Twenty Percent of States to Invoke Minimum Wage Changes on January 1, 2013

Posted on December 4, 2012 by Chris Kelley Posted in KnowledgePay

That’s right, at least ten of the States have already announced increases to their minimum wage hourly pay rates going into the new 2013 calendar year. If you have workers in any of these locations: Arizona, Colorado, Florida, Missouri, Montana, Ohio, Oregon, Rhode Island, Vermont & Washington, be ready. Come January 1st of 2013, you’ll be dolling out more coin for employees that have been paid at, or near, the current minimum wage rates. Compensation costs already account for the single largest operating expense for most companies…and those costs are going higher.

The average increase going in to effect is 2.1%, with Rhode Island going up by over 2x that amount (up 4.9%).
Nine of the ten States that will be increasing their minimum wage rates, already have rates that are set above the federal rate of $7.25. With Missouri increasing their minimum wage rate up to $7.36/hour, we will have twenty States requiring wage rates higher than the federal mandate.

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Job Titles Do Have a Purpose

Posted on November 29, 2011 by Chris Kelley Posted in Job Evaluation, Job Titling, KnowledgePay

Job titling can be a political hot potato in some organizations, at least in the organizations we see where the HR function hasn’t stepped to define the purpose of the job title. Maybe this is old school, but the most effective organizations define the purpose of the job title as a label that clearly and simply articulates the level and functional area of accountability. That’s it. Nothing cute or fancy…and it certainly is not a reward lever.

Not everyone thinks this way though. See the recent article in CNN Money, where a not-so-scientific research from printer,, shows off some rather uncommon job titles.

So what’s the big deal? Especially in light of low merit budgets and layoffs. Why shouldn’t organizations throw their workers a proverbial bone and let them be creative in coming up with a title that let’s them stand out? Afterall, job titles are free, right? Not.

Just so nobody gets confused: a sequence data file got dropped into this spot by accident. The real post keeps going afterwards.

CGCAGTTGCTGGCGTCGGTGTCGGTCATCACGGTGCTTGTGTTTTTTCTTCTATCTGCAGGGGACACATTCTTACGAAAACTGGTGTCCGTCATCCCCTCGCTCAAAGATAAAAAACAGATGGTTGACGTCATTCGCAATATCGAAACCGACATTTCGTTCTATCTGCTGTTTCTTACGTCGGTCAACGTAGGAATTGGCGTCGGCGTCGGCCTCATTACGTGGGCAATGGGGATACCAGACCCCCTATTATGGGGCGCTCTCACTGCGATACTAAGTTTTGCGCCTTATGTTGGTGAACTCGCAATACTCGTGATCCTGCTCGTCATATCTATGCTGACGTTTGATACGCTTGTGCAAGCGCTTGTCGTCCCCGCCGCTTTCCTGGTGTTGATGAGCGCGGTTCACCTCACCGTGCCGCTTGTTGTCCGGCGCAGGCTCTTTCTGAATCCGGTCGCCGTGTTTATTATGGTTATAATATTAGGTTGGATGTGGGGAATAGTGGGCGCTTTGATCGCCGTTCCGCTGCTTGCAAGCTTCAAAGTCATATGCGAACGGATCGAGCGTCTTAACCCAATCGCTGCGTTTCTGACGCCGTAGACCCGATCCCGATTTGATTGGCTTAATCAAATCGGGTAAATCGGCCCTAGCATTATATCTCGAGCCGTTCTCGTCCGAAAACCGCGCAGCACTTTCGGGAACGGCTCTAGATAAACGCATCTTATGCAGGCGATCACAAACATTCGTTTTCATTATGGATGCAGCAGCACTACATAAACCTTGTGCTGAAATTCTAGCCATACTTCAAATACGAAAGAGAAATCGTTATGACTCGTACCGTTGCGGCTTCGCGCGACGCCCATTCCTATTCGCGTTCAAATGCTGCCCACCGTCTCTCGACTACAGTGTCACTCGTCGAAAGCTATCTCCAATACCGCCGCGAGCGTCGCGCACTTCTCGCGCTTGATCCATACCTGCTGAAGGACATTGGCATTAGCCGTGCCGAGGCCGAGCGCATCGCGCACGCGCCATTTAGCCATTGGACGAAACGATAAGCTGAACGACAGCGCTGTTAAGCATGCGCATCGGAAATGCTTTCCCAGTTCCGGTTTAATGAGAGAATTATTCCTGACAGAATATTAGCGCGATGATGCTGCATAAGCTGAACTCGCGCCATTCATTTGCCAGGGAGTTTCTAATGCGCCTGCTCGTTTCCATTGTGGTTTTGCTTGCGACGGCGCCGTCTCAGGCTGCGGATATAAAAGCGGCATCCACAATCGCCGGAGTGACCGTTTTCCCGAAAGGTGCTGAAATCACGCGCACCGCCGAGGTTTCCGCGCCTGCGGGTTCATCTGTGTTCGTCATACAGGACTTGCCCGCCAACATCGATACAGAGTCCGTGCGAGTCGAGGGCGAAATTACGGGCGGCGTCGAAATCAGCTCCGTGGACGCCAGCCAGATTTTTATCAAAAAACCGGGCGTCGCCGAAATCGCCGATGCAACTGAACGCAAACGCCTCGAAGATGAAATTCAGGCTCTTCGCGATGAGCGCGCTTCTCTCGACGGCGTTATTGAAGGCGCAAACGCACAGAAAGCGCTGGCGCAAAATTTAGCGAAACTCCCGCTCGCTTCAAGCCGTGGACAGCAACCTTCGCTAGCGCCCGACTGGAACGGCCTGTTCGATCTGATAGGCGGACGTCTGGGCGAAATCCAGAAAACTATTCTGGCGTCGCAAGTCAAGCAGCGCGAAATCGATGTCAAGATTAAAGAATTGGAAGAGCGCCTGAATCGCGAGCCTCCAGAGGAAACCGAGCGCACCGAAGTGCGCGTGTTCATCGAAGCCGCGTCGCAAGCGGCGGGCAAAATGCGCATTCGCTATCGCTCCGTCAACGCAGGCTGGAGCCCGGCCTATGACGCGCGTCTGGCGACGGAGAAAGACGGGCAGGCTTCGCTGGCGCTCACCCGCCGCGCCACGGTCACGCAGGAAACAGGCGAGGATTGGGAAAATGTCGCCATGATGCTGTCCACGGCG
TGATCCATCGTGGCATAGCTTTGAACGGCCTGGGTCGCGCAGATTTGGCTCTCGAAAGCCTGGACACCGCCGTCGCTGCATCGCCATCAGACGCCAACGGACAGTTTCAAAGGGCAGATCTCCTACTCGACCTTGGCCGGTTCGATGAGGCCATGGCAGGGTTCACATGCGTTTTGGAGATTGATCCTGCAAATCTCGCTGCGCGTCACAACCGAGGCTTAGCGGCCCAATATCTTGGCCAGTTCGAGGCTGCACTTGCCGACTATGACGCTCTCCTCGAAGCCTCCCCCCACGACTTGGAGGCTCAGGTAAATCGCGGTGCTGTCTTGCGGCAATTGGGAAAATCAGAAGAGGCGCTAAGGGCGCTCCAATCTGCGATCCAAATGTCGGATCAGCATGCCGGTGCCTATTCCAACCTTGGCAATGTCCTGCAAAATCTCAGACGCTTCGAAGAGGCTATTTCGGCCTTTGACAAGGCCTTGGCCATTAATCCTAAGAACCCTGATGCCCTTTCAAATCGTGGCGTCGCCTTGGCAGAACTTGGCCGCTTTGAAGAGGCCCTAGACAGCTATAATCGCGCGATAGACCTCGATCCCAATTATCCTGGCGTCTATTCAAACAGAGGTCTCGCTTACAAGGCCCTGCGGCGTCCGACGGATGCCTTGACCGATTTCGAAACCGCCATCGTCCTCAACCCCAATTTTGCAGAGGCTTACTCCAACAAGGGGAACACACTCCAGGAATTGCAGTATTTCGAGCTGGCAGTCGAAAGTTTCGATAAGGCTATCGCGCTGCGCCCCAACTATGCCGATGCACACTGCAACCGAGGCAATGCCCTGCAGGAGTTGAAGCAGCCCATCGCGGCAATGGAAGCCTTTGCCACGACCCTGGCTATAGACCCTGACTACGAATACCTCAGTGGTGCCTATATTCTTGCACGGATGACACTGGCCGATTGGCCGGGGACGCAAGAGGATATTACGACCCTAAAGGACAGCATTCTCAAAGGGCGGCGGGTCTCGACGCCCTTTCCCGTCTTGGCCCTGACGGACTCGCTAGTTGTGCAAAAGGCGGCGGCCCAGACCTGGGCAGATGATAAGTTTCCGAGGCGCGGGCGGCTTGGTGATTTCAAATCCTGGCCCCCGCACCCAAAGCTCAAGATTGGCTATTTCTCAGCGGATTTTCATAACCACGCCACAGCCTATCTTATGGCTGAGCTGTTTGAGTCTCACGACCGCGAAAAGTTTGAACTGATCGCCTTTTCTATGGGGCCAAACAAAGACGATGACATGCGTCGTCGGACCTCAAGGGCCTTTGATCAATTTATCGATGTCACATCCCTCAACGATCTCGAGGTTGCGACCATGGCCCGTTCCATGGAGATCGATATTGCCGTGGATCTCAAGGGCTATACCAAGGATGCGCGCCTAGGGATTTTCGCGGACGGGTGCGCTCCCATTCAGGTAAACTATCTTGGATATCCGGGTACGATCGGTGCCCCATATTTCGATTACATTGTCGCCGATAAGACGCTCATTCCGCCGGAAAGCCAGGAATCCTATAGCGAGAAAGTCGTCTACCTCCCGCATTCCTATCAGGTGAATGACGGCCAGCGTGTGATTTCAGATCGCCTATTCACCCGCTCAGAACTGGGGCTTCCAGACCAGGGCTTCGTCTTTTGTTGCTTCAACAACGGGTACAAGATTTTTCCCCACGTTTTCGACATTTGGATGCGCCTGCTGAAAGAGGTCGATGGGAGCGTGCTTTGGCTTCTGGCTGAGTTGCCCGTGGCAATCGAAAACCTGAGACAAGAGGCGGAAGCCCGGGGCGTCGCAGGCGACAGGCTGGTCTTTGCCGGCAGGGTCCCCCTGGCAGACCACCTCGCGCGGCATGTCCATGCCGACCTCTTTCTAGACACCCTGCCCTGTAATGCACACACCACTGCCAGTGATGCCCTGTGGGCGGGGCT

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Funny Market Pricing Stories

Posted on November 10, 2011 by Chris Kelley Posted in KnowledgePay

Funny how? Ha-ha funny, or funny like a clown. Well neither really. These are just a few of the quirky, humorous situations I’ve stumbled across. Would love to hear your stories.

Towers’ Data Always Runs High – I’ve actually heard this one on several occasions. My response is always, “Really? Do they have bigger calculators or something?” I think not. It’s better to look at the participant lists and see if there’s a driving force behind why there may be data differences between survey vendors for the same benchmark job. Towers Watson does have a very high percentage of large companies and better representation amongst a few of the higher paying industry groups which offers a better rationalization for why their data might be higher. But what if, just maybe, that is the relevant labor market where you compete for talent. Conversely, what if you’re a smaller firm in a notoriously low paying labor market? You would likely be looking to compare to a different set of participating companies. The real story here is make sure you select the survey vendors that are the best reflection of the labor pool where you swim and don’t just knee-jerk react to some off-handed comment that one vendor “runs high”.

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Market Pricing Social Media Jobs (Really, Any Emerging Job Family)

Posted on September 13, 2011 by Chris Kelley Posted in KnowledgePay, Market Pricing, Salary Surveys

Ann Bares recently posted a blog on market pricing social media jobs. She really hit the nail on the head by using a very timely and relevant example many of us in the compensation profession are wrestling with right now. Today it is social media jobs, a few years ago it was web development, and tomorrow it will be some other emerging field. We need practical guidance for market pricing emerging job families

I don’t disagree with Ann’s advice at all, but rather wanted to add some additional perspective.

Understand the Labor Market: Know where people come from and/or go to when trying to fill those emerging job families. The social media job family that Ann has queued up is a fantastic example because five years ago, these jobs didn’t even exist. Think about it…no kid was playing in the sandbox twenty years ago saying, “When I grow up, I want to be a Community Moderator.” Yet today, there are thousands of people making a living by doing just that.

So, where did they come from?

Clearly, there’s no single answer, but when I look at the survey job summaries, the Monster job postings or the LinkedIn profiles of people doing this type of work, I see threads of both journalism and marketing. This prompts me to study the market data for those job families as well. Granted, this is not your typical “70% of job duties” type of job match for the social media jobs, but it does provide some insight on the wages paid to people in a nearby talent pool. If the tasks and qualifications are reasonably similar, the market data for these adjacent, but more established, job families will tend to track with the emerging field.

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